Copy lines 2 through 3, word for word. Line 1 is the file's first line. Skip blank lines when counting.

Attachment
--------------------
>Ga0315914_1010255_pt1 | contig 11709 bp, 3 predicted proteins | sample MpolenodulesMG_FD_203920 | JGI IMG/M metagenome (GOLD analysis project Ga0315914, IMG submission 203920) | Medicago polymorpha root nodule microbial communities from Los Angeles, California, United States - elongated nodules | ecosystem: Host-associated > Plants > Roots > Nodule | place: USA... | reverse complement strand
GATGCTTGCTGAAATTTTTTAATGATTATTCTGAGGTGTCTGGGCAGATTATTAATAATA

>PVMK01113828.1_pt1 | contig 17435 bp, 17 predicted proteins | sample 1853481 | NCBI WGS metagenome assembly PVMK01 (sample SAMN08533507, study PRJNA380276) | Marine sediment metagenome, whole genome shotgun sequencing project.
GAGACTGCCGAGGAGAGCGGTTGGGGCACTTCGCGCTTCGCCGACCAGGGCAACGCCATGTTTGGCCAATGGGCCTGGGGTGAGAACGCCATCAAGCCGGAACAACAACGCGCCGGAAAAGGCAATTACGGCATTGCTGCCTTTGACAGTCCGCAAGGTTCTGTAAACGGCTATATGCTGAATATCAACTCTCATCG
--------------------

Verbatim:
GATGCTTGCTGAAATTTTTTAATGATTATTCTGAGGTGTCTGGGCAGATTATTAATAATA

>PVMK01113828.1_pt1 | contig 17435 bp, 17 predicted proteins | sample 1853481 | NCBI WGS metagenome assembly PVMK01 (sample SAMN08533507, study PRJNA380276) | Marine sediment metagenome, whole genome shotgun sequencing project.